Indiana Protection and Advocac v. Indiana Family and Social Serv
NONPRECEDENTIAL DISPOSITION To be cited only in accordance with Fed. R. App. P. 32.1
United States Court of Appeals
For the Seventh Circuit Chicago, Illinois 60604 May 26, 2010 Before DAVID F. HAMILTON, Circuit Judge No. 083183 INDIANA PROTECTION AND ADVOCACY SERVICES, PlaintiffAppellee, v. INDIANA FAMILY AND SOCIAL SERVICES ADMINISTRATION; ANNE W. MURPHY, in her official capacity as Secretary of the Indiana Family and Social Services Administration; GINA ECKHART, in her official capacity as Director of the Division of Mental Health and Addiction; and LARRY LISAK, in his official capacity as Superintendent of Larue Carter Memorial Hospital, DefendantsAppellants. Appeal from the United States District Court for the Southern District of Indiana, Indianapolis Division No. 1:06cv1816LJMTAB Larry J. McKinney, Judge.
O R D E R On April 22, 2010, this court sitting en banc affirmed the judgment of the district court as modified. Indiana Protection and Advocacy Servs. v. Indiana Family and Social Services Admin., -- F.3d --, 2010 WL 1610117 (7th Cir. Apr. 22, 2010) ("IPAS II"). The effect of this court's mandate
will be to affirm the district court's order requiring the named state officials to make available to the plaintiff certain records regarding a mentally ill patient (identified in the court records and the court's opinion as Patient 1) for inspection and copying. The defendants intend to seek Supreme Court review and have moved to stay the mandate pending the conclusion of that Court's review. The plaintiff opposes the motion. All participating judges agree that the motion should be denied.1 The district court has stayed its order pending resolution of this appeal. As I explain below as author of the merits opinion, this court sees no reason to delay the mandate or to prevent the district court from lifting its stay of its order pending possible Supreme Court review. A party seeking a stay of a mandate pending resolution of a petition for a writ of certiorari must show that the petition will present a substantial question and that there is good cause for a stay. See Fed. R. App. P. 41(d)(2)(A); Books v. City of Elkhart, 239 F.3d 826, 827 (7th Cir. 2001) (Ripple, J., in chambers) (granting stay where mandate would require permanent and expensive removal of stone monument on lawn of municipal building). The grant of a motion to stay the mandate "is far from a foregone conclusion." 16AA Charles Alan Wright, Arthur R. Miller, Edward H. Cooper & Catherine T. Struve, Federal Practice and Procedure § 3987 (4th ed. 2008). Instead, the party seeking the stay must demonstrate both a reasonable probability of success on the merits and irreparable injury absent a stay. See Bricklayers Local 21 v. Banner Restoration, Inc., 384 F.3d 911, 912 (7th Cir. 2004) (Ripple, J., in chambers); Williams v. Chrans, 50 F.3d 1358, 1360 (7th Cir. 1995) (per curiam); United States v. Holland, 1 F.3d 454, 456 (7th Cir. 1993) (Ripple, J., in chambers). To demonstrate a reasonable probability of success on the merits of the proposed certiorari petition, the applicant must show a reasonable probability that four Justices will vote to grant certiorari and a "fair prospect" that five Justices will vote to reverse the judgment of this court. See California v. American Stores Co., 492 U.S. 1301, 130607 (1989) (OConnor, J., in chambers); see also United States v. Warner, 507 F.3d 508, 511 (7th Cir.2007) (Wood, J., in chambers); Williams, 50 F.3d at 1360. In resolving the applicants' motion to stay, we consider the issues that the applicants plan to raise in the certiorari petition in the context of the case history, the Supreme Court's treatment of other cases presenting similar issues, and the considerations that guide the Supreme Court in determining whether to issue a writ of certiorari. See Williams, 50 F.3d at 1361. This court decided three questions that the defendants intend to ask the Supreme Court to review. First, all participating members of this court agreed that the Eleventh Amendment does not bar the plaintiff from seeking injunctive and declaratory relief against the individual state officials in their official capacities. Our decision disagreed on this point with a decision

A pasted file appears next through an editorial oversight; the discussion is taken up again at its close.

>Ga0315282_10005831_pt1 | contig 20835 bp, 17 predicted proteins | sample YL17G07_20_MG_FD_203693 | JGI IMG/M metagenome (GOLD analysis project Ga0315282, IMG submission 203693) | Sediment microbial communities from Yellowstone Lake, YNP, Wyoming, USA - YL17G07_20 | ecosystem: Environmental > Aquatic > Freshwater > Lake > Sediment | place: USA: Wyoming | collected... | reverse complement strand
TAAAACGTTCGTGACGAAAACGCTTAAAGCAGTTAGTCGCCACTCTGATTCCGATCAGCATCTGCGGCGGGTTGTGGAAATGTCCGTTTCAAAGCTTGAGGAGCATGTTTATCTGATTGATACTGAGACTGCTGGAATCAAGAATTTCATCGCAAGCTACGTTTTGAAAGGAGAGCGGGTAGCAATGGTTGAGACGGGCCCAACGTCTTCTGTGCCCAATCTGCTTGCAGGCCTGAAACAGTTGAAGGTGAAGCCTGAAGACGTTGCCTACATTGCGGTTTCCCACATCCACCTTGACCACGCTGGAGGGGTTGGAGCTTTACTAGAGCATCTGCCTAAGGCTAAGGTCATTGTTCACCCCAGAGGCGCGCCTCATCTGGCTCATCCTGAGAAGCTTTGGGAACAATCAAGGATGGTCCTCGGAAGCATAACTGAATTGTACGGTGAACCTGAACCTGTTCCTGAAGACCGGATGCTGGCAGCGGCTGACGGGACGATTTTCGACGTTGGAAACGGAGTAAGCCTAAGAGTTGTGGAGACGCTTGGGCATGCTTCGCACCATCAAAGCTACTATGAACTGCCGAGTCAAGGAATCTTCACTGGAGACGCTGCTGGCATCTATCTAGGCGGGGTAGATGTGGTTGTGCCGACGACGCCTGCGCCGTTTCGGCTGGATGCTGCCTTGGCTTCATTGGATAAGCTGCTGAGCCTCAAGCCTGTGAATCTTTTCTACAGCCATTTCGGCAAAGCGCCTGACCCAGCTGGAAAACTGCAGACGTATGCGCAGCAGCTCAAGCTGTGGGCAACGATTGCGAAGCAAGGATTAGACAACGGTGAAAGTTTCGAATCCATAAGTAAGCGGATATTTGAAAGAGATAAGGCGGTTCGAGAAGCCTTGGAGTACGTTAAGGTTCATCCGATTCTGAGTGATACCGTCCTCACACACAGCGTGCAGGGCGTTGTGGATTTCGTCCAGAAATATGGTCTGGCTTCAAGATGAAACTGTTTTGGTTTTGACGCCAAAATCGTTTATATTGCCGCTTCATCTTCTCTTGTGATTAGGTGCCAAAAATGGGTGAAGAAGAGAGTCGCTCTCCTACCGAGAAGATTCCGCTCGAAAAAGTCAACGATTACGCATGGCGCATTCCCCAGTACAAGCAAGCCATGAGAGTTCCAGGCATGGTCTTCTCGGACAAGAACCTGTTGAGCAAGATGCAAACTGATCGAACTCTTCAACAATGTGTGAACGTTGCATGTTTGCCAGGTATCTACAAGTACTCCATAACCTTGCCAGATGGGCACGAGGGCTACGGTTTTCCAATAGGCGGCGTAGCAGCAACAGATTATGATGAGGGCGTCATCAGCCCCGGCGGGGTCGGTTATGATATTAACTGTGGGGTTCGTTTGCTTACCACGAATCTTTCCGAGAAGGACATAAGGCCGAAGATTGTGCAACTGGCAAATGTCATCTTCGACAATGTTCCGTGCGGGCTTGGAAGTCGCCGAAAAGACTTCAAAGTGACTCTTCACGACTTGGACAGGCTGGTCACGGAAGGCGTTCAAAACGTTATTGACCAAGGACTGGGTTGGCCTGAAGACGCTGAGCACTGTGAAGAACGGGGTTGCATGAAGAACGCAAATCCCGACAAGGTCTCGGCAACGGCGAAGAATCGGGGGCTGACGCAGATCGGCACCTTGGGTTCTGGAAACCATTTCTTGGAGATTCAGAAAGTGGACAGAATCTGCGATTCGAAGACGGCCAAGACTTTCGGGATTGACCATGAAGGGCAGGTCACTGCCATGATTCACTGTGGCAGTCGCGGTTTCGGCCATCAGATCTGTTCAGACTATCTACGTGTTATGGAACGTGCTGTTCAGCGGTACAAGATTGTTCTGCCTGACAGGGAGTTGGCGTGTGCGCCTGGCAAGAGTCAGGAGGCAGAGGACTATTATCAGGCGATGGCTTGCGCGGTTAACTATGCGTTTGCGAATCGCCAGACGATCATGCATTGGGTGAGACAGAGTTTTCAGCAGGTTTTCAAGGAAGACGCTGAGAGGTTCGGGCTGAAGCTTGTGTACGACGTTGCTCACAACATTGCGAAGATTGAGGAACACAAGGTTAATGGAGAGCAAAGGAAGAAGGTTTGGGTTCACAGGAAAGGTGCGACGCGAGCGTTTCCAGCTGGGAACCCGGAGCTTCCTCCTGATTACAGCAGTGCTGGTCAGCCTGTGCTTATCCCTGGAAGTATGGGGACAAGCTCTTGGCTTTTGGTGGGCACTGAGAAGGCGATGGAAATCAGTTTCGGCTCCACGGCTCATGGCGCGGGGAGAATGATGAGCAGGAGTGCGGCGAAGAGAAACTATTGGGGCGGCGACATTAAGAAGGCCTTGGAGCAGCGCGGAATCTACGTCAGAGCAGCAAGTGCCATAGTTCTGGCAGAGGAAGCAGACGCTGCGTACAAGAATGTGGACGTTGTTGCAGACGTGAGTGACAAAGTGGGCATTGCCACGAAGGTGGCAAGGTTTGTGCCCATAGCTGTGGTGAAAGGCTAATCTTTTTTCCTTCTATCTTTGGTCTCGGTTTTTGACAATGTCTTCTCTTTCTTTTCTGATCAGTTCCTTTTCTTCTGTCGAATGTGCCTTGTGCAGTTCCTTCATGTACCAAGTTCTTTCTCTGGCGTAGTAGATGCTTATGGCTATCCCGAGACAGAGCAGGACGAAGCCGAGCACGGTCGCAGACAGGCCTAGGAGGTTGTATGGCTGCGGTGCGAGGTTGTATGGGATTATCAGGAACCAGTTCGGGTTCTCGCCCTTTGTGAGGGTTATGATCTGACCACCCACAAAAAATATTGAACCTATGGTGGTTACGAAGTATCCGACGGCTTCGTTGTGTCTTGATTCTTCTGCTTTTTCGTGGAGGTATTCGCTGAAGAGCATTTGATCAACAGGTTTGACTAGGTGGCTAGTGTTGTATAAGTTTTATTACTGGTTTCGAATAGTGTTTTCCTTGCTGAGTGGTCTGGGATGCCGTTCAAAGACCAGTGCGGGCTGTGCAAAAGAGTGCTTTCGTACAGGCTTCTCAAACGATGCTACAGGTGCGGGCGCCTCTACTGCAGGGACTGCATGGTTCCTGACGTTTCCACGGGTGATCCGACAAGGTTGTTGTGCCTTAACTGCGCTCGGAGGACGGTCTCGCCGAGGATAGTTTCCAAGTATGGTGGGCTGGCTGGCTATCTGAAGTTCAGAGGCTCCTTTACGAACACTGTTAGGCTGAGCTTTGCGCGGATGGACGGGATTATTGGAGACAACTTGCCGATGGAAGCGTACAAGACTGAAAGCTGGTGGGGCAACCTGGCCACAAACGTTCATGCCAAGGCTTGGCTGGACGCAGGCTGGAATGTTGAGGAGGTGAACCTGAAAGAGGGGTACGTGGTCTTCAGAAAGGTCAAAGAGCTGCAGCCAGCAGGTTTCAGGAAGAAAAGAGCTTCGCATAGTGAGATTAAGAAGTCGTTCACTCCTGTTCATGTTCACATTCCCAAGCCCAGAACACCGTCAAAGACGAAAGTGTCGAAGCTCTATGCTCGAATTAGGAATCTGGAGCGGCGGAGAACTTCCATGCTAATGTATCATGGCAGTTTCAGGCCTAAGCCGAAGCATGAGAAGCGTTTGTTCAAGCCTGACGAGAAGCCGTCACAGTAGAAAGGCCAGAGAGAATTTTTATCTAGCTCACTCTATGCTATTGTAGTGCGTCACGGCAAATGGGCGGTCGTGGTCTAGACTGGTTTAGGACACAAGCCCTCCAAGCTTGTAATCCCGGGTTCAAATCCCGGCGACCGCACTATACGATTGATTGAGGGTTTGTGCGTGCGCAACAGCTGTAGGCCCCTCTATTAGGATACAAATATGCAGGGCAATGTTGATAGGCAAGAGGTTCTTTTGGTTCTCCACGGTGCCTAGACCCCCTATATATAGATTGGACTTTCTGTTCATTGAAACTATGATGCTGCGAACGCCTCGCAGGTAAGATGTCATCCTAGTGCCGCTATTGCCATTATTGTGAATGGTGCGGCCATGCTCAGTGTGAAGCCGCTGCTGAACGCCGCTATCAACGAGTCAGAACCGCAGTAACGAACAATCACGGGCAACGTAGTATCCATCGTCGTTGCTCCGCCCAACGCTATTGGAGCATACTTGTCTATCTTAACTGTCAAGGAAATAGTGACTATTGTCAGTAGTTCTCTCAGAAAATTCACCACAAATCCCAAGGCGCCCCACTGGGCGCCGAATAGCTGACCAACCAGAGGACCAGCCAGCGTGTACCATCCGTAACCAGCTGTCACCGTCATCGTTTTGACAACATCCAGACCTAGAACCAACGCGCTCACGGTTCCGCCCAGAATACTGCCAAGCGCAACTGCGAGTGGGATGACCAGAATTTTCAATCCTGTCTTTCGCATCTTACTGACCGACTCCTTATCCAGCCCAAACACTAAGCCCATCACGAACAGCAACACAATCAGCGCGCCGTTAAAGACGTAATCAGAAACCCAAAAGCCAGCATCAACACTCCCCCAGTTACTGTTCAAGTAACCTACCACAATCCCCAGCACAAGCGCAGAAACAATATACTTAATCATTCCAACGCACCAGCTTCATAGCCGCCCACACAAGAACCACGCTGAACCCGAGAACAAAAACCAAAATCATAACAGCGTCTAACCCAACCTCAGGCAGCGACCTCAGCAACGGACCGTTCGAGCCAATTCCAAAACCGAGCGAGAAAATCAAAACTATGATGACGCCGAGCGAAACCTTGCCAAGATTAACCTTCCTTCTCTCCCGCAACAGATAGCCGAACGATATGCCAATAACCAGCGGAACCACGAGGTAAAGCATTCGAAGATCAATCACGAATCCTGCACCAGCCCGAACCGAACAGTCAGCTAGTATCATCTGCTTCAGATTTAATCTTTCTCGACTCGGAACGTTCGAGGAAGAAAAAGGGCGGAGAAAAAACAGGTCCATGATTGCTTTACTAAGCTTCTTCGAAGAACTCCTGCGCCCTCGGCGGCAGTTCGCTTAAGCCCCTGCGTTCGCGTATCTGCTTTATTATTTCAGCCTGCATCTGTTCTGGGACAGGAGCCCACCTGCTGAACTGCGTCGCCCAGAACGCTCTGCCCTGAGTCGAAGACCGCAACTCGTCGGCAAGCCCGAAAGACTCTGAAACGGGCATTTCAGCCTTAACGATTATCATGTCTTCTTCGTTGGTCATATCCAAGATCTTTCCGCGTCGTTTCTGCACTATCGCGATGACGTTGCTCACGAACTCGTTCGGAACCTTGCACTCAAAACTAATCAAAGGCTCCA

Judge Tinder has not participated in consideration of this appeal.